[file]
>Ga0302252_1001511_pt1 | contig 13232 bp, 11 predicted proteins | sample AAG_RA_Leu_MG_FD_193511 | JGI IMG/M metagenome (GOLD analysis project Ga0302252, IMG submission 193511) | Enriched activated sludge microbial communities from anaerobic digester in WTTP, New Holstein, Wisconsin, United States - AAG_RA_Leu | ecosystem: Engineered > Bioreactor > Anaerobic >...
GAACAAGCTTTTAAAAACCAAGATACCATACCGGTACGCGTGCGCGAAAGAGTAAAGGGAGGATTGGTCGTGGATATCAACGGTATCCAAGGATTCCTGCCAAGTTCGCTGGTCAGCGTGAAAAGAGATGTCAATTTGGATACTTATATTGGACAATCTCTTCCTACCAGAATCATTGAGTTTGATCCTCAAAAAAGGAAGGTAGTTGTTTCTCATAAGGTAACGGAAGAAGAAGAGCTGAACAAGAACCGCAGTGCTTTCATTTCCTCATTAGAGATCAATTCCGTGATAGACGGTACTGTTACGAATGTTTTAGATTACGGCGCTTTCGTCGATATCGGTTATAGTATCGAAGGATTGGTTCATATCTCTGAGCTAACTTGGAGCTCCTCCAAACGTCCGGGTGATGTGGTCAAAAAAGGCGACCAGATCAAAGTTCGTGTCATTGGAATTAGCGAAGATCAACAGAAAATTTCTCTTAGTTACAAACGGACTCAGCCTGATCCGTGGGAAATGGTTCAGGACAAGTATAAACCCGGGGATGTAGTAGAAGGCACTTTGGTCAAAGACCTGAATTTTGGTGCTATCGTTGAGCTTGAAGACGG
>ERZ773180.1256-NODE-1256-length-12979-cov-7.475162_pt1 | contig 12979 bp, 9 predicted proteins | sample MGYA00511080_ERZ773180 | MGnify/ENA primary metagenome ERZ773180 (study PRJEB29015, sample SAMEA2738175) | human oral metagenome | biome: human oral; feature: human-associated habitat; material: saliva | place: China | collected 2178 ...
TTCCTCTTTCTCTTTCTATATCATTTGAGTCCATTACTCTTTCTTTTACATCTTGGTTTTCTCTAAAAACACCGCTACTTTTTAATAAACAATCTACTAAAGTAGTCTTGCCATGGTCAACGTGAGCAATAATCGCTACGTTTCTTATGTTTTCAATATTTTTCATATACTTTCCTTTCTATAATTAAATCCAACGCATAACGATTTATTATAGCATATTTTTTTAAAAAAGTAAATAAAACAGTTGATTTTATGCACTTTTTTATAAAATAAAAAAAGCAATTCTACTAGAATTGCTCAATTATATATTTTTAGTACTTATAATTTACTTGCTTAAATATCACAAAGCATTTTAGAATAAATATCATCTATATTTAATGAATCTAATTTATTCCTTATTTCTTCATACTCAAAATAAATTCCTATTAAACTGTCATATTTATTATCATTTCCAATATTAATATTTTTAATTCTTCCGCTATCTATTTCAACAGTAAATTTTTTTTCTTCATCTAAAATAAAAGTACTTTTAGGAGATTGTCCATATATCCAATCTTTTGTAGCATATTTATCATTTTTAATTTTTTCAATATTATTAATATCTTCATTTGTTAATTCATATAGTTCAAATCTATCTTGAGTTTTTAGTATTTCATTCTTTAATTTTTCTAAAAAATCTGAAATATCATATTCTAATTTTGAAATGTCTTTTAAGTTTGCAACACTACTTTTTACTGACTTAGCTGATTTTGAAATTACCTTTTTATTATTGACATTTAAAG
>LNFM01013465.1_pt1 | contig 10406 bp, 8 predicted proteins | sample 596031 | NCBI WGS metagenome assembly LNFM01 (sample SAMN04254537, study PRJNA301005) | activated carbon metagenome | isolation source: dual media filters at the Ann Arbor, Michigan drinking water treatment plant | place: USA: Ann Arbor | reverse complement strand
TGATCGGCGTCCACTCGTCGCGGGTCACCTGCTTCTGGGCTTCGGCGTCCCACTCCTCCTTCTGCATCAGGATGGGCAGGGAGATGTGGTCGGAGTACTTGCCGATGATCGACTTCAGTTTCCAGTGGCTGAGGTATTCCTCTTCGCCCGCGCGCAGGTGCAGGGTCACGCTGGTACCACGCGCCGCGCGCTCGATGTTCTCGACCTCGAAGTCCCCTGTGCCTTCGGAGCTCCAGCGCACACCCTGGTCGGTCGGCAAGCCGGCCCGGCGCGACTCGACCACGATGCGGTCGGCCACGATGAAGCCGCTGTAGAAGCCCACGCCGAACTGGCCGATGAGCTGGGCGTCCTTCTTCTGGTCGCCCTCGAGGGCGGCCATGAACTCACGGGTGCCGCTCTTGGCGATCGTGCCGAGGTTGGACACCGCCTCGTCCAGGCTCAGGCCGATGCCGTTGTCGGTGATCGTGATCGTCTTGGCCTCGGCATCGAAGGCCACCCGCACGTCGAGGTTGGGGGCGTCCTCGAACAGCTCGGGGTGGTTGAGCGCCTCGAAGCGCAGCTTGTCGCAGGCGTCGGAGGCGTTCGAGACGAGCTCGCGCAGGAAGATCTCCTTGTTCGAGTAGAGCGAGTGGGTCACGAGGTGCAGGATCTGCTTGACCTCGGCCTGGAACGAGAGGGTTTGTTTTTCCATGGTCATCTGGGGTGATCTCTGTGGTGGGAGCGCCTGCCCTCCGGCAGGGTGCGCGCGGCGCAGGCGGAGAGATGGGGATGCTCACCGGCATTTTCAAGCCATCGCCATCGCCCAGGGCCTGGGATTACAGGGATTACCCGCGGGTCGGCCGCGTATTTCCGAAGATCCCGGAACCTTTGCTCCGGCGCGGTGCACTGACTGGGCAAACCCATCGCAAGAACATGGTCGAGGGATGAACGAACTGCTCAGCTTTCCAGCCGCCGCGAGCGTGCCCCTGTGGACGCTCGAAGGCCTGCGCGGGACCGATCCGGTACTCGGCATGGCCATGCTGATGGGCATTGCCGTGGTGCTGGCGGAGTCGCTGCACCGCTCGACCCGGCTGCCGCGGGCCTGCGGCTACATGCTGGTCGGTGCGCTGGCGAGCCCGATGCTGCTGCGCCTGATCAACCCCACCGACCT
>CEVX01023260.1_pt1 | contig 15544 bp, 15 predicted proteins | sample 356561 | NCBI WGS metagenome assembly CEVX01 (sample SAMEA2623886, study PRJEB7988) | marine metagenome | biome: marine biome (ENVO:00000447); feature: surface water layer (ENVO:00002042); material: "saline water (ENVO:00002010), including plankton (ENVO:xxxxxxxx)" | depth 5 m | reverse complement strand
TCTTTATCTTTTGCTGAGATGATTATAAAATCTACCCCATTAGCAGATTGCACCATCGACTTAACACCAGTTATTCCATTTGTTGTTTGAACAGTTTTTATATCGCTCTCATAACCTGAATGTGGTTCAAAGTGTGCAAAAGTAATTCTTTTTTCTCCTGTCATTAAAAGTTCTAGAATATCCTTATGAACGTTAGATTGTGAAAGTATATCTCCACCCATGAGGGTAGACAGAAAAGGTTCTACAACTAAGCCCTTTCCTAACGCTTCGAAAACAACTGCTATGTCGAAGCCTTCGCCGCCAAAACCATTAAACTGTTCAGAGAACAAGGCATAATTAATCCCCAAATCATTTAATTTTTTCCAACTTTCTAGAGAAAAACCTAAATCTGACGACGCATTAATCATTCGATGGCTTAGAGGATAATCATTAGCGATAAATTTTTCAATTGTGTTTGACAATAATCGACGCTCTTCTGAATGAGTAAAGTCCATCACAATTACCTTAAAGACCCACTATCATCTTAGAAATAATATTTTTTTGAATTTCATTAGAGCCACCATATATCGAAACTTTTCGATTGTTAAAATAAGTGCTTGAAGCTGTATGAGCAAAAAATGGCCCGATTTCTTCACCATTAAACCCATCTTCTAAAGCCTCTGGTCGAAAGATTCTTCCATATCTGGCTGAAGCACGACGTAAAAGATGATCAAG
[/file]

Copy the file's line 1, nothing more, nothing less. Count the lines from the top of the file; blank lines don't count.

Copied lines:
>Ga0302252_1001511_pt1 | contig 13232 bp, 11 predicted proteins | sample AAG_RA_Leu_MG_FD_193511 | JGI IMG/M metagenome (GOLD analysis project Ga0302252, IMG submission 193511) | Enriched activated sludge microbial communities from anaerobic digester in WTTP, New Holstein, Wisconsin, United States - AAG_RA_Leu | ecosystem: Engineered > Bioreactor > Anaerobic >...